Author’s Note: Hello readers! I’m Julie Hollek, and I am a data scientist at Neustar, where I focus on understanding questions around identity. Before joining Neustar, I received my PhD in astronomy from the University of Texas at Austin, where I studied the chemical composition of the oldest stars in our galaxy.
This past October, I presented a Student Opportunity Lab (SOL) at the Anita Borg Institute’s Grace Hopper Celebration of Women in Computing (GHC) about my transition from graduate student in astronomy to data scientist at Neustar. My talk, “Old Stars to Neustar: Academia Lessons Translated to Data Science”, explored four foundational skills I learned through my academic training that are most helpful to my current role as a data scientist: networking, problem solving, communication, and grit.
It’s interesting that, specifically, working through the downtime in my academic career –difficult collaborations, the research-teaching-study-life balancing act, and more– helped me develop grit. This has directly transferred not only to working in industry, but to data science in particular. Data scientists are often a minority amongst technologists, where being a woman in this field means being a minority within a minority. Thus, grit is all the more important to take a complex idea from inception to completion in a field that does not necessarily reflect your experiences.
Nearly half the GHC attendees are still in college, and SOLs like this provide them with invaluable access to industry professionals who discuss different aspects of working in technology. For me, presenting this SOL was inspiring because I was able to connect with students from across the globe. Encouraging young people into STEM careers and engaging with highly enthusiastic students is infectious both were conference highlights.
Since this was my first time attending Grace Hopper Conference, I was also excited to learn from women technologists showcasing cutting-edge work. Technical talks at GHC serve the dual purpose of allowing these technologists to promote their work and enabling attendees of all levels to learn about new and interesting subjects. There were several tracks that were especially relevant to the Neustar Research group, including big data, internet of things, and (most pertinent) data science. Data science as a field is exploding, as witnessed by the popular track devoted specifically to the topic at GHC. One especially outstanding talk was that of Anita Mehrotra who gave a talk entitled “Virality at Buzzfeed”.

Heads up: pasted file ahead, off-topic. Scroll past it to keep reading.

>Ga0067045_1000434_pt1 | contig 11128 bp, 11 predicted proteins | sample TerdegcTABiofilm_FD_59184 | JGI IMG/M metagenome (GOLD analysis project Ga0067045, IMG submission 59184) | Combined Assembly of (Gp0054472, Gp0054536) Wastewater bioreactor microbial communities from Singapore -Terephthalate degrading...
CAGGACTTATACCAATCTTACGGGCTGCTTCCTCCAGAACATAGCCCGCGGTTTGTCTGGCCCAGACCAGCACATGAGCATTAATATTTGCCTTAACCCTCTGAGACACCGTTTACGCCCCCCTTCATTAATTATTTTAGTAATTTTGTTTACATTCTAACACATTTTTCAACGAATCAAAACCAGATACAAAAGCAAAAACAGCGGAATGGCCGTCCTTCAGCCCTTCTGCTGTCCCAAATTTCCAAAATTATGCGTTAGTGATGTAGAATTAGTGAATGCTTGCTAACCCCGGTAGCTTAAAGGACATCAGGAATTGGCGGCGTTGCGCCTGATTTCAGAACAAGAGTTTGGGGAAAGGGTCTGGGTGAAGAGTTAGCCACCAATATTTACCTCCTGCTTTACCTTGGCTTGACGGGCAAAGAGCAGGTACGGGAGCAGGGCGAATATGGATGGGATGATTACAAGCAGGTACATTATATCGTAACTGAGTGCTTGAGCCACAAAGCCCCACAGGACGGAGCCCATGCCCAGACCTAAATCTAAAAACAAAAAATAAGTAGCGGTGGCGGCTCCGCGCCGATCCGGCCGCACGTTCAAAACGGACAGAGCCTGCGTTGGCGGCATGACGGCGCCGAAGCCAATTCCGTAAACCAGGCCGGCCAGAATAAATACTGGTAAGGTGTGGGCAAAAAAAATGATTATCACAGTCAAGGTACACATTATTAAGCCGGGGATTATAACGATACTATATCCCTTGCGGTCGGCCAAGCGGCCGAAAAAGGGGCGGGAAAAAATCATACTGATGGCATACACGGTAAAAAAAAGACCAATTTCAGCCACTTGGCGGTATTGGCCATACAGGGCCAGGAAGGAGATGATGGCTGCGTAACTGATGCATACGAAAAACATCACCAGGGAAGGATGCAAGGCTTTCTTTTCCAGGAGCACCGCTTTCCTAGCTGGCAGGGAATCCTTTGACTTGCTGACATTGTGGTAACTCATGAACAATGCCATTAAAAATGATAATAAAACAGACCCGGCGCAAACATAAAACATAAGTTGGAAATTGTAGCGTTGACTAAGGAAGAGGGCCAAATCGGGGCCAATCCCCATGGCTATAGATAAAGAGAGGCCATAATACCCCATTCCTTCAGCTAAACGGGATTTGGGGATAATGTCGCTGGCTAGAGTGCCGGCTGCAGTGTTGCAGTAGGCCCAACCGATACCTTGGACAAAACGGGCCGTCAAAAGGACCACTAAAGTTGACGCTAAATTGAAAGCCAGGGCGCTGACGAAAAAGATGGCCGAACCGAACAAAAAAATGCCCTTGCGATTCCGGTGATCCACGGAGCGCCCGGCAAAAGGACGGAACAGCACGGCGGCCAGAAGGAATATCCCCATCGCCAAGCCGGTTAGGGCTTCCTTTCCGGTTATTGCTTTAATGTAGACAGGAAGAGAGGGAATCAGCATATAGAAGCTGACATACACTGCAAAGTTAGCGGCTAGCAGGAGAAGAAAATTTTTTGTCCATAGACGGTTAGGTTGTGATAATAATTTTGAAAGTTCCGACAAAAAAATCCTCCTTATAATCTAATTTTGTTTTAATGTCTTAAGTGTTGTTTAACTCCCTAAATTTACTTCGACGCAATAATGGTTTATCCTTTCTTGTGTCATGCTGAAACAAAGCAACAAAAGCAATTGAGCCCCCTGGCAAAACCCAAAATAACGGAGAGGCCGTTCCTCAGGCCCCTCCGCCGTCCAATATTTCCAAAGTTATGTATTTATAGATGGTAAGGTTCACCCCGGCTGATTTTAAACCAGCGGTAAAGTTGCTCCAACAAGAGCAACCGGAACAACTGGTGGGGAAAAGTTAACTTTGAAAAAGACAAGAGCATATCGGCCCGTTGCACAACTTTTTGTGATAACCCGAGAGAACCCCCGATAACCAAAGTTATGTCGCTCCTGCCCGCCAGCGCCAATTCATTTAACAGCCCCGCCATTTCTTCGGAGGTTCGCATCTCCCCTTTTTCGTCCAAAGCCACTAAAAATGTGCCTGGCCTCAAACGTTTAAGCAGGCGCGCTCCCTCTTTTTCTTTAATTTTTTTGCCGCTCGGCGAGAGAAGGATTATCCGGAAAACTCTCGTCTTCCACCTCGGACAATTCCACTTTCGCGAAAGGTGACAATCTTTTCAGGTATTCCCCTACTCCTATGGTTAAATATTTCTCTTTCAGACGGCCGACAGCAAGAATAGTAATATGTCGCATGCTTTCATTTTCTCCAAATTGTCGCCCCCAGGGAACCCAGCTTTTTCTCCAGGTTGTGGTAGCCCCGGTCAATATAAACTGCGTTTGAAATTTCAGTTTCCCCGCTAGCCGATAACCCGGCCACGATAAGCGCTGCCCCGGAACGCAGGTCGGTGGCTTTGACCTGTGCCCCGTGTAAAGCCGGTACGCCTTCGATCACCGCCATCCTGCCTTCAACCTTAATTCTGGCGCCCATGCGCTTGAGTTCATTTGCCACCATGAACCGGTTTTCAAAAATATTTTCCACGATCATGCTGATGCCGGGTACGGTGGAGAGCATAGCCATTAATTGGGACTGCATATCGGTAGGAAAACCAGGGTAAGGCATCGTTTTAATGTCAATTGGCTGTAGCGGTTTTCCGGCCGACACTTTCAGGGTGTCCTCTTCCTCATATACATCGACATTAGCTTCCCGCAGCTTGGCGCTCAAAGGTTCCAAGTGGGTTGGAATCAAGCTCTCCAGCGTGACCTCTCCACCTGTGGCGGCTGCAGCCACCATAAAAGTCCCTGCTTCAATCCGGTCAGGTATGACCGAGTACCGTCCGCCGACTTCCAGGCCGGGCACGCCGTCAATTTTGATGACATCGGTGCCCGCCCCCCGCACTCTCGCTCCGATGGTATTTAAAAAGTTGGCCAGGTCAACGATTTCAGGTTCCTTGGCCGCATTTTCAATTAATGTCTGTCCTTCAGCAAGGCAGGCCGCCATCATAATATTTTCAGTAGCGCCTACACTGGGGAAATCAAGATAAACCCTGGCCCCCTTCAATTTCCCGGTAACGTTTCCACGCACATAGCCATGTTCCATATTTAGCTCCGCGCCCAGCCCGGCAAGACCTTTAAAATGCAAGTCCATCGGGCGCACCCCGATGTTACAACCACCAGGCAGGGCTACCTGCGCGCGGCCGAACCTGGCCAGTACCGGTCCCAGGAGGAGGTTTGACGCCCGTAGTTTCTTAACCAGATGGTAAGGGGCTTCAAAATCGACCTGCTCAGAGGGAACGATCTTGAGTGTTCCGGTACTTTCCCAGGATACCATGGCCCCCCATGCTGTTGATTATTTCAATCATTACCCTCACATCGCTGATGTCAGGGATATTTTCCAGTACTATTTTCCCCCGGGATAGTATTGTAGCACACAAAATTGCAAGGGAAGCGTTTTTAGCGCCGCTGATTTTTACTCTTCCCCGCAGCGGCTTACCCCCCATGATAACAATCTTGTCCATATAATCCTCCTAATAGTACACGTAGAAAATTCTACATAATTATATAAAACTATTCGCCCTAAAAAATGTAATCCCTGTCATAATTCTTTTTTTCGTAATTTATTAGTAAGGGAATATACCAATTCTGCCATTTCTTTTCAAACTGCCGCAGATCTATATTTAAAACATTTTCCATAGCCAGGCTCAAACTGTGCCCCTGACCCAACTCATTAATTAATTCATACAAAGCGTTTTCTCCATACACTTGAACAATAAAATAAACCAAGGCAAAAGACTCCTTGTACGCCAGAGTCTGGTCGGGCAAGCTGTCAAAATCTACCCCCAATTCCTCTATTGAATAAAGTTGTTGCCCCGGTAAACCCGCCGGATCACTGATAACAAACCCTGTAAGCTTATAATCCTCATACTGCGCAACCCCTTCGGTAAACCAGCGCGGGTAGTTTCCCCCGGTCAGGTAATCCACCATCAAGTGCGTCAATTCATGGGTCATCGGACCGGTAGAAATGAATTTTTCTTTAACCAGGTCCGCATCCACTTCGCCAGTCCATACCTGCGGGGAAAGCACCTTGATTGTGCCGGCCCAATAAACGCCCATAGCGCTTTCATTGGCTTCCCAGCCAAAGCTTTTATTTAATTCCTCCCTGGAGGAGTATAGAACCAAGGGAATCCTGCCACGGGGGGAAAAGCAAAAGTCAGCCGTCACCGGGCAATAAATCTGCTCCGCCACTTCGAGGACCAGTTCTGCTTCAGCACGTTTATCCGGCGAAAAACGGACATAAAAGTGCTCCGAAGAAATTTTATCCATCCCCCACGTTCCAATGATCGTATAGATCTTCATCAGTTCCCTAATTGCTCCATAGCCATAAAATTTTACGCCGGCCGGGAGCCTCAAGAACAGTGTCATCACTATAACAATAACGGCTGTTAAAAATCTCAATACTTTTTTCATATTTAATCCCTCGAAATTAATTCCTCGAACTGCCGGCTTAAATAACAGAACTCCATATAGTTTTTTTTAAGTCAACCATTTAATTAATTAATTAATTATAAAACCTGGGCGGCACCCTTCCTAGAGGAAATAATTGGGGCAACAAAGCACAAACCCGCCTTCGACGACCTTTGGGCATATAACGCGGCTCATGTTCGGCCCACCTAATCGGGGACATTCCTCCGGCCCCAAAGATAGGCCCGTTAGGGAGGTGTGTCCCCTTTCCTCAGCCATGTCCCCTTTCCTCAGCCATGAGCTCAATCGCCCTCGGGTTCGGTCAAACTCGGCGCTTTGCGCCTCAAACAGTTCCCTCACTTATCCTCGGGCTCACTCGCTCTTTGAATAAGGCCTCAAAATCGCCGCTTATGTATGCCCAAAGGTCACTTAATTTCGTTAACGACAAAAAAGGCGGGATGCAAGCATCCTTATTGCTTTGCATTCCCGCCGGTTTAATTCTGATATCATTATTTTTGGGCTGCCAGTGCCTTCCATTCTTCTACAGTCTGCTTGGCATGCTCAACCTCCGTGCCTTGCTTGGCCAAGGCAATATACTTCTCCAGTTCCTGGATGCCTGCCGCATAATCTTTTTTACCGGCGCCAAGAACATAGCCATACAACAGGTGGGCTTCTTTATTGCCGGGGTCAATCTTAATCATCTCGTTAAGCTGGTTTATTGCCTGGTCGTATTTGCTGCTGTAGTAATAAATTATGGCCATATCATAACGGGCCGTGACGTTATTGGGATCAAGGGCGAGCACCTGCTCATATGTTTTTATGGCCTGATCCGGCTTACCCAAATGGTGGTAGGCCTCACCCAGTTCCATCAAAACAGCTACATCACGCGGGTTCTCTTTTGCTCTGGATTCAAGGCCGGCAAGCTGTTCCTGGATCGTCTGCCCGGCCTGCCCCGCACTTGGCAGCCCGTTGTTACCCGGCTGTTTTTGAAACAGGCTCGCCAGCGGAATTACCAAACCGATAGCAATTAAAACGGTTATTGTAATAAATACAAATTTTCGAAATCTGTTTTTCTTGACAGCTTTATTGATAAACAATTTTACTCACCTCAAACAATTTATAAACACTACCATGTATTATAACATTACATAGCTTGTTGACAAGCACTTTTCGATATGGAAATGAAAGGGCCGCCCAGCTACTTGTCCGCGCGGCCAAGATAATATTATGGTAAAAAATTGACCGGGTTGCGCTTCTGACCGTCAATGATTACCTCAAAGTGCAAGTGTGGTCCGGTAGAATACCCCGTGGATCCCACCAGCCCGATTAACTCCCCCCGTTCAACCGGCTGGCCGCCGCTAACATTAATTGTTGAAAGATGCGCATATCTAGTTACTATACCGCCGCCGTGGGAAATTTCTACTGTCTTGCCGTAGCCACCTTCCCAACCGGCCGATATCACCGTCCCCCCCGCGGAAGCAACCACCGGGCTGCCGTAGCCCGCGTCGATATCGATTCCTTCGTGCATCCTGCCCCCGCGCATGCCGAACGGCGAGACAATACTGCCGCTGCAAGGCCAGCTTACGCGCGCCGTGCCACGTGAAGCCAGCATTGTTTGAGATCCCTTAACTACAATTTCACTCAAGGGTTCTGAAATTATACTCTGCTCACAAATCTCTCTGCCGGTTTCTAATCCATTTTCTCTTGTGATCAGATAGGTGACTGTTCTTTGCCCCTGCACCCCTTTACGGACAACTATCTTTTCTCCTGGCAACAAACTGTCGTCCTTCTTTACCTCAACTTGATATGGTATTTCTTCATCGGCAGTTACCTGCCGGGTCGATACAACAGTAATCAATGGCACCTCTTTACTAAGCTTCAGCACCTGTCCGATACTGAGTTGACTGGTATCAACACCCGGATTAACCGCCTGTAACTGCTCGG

The talk was framed around an article polling readers on which colors they saw in “The Dress“, a meme that originated on Tumblr. The Buzzfeed post quickly went viral and resulted in the largest traffic ever seen on the site. Buzzfeed’s business model relies on views and clicks, but is also very invested in user shares, where readers use social media platforms to distribute articles to their networks. This generates over 75% of their traffic. By using the Susceptible-Infected-Recovered model from biostatistics, data scientists can characterize the “virality” of a post, or essentially the ratio of shared views to seed views. Those metrics are then used to optimize performance. Furthermore, by evaluating viral posts using basic graph theory principles, they can answer questions such as over which platforms did the sharing occur (edge attributes)? Did large numbers of people share the post or did a few individuals share it with a lot of other people (tree width)?
“The Dress” talk highlights the importance of GHC. This conference is unique in that it offers a way for women to lead the discourse about emerging technologies. The talk showcased novel data science techniques and tools as told through the context of a popular meme. GHC provided an abundance of interesting topics for further research and showed new and insightful analytics that can be applied to a number of business questions here at Neustar. And all this while maintaining diversity and inclusion as GHC’s core mission, something that is also at the heart of what we’re trying to do at Neustar.